The Tao’s eighty-one brief chapters fall into two parts. The first emphasizes the cosmic Way and applies it to the person (sections 1 through 37 in most translations); the second (sections 38–81) focuses on how individual character and virtue determine one’s progress along the Way. The destination of this philosophical journey is a kind of stoicism that relies on serenity rather than strength, engendering a spirit that is poised rather than purposeful. Interestingly, the two parts are reversed in older manuscripts, which begin with personal behavior and then open out to a universal perspective, a sequence that may help the reader better grasp the cosmic concepts. Either way, the Tao is an uncanny distillation of the salient principles of living, abjuring the embellishments of moral strictures, law, and manners to reduce conduct to essential being rather than ephemeral doing.
When the Way is lost,
afterward comes integrity.
When integrity is lost,
afterward comes humaneness.
When humaneness is lost,
afterward comes righteousness.
When righteousness is lost,
afterward comes etiquette.
In those lines, the Tao presents a perfect précis of the stages of human development: from an infant’s equanimity through the development of character, the recognition of ethics, the tyranny of duty, and the consensus of convention. The path the book’s teachings map out encourages us to dispense with habits that hold us hostage to individual will and social and cultural frameworks, so that we may learn again, quietly and without striving, to simply be.
“Don’t call me a saint. I don’t want to be dismissed that easily.” — Dorothy Day
Of all the saints of the early Christian church, Saint Augustine of Hippo (AD 354–AD 430) possesses, for the modern reader at least, the most interesting mind. His ideas on language, time, and the mysteries of personality, humanity, and divinity are still provocative — after sixteen centuries! — and his genius for expression remains vivid, even startling. “What is time? If nobody’s asking me, I know. If I try to explain it to somebody who asks me, I don’t know.” And it’s unlikely there has ever been a more telling embodiment of the desires that drive us to distraction from the straight and narrow than his youthful prayer: “Give me chastity and self-restraint, but don’t do it just yet.”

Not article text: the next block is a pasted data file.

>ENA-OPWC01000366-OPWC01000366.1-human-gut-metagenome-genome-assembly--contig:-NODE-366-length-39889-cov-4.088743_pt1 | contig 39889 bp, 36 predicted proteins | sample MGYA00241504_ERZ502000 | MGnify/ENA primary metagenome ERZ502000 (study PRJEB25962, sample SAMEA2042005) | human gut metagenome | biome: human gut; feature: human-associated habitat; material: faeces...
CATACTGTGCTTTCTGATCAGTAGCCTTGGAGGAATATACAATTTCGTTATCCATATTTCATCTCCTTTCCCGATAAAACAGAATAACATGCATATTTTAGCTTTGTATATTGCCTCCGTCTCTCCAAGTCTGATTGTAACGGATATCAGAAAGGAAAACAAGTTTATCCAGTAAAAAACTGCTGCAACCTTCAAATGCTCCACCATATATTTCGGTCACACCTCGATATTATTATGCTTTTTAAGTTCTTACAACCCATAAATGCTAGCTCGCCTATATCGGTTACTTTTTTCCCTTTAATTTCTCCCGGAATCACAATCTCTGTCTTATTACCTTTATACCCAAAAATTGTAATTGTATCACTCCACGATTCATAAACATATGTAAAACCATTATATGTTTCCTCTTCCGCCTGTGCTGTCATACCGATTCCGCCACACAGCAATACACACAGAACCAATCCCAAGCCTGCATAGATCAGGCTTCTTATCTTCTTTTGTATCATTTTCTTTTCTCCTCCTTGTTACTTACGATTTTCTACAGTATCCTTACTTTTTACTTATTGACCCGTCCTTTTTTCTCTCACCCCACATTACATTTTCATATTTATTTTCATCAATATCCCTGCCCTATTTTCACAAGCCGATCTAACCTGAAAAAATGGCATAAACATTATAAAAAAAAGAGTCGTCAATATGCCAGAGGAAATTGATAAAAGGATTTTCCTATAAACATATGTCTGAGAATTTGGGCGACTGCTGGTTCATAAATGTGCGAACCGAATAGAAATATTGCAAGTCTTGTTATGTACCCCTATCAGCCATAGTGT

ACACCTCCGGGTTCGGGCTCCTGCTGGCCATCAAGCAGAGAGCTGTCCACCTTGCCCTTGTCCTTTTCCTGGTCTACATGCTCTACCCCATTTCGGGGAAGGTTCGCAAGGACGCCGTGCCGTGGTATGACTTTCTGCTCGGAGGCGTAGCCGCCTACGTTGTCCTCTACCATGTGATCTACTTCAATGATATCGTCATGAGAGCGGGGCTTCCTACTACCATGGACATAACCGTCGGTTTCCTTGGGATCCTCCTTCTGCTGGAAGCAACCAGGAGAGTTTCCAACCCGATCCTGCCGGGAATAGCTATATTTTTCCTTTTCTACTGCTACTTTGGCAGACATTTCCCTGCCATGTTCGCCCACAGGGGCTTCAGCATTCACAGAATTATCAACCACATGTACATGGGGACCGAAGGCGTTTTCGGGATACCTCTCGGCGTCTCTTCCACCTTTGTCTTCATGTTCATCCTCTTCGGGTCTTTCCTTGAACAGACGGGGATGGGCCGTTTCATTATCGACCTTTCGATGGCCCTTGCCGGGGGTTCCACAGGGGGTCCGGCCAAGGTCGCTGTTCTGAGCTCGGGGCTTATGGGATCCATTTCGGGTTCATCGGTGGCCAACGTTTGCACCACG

Speaking of prayer, it’s important to remember that, as a sacrament in Catholicism, confession is an active engagement of one’s sins, rather than a tranquil recollection of them. So, too, Augustine’s book is more prayer than memoir, even though its acute self-awareness has led many to call this book the first autobiography. What’s true in that assessment is the recognition of Augustine’s originality in inventing upon the page the interior space in which a personal narrative unfolds.
Augustine, as the Confessions relate, was born in Algeria to a pagan father and a Christian mother. Christianity was just one young religion among many in the fourth century AD, and for much of his young life Augustine was an adherent of Manichaeism, a syncretic religion spreading widely throughout the crumbling Roman Empire. He steals pears as a child, and he paints himself as something of a sex addict in his adolescence and early twenties. Only slowly does he turn to Christianity — a risky move for a professor in Milan, and one that blocks his advancement in Roman society — but when he does, he comes to understand his entire life as a metaphor for humankind’s journey to salvation. The tipping point of his conversion is the pinnacle of Augustine’s dramatic scene-setting: In a garden in Milan, a mysterious voice directs him to scripture, saying “Pick it up! Read it! Pick it up! Read it!”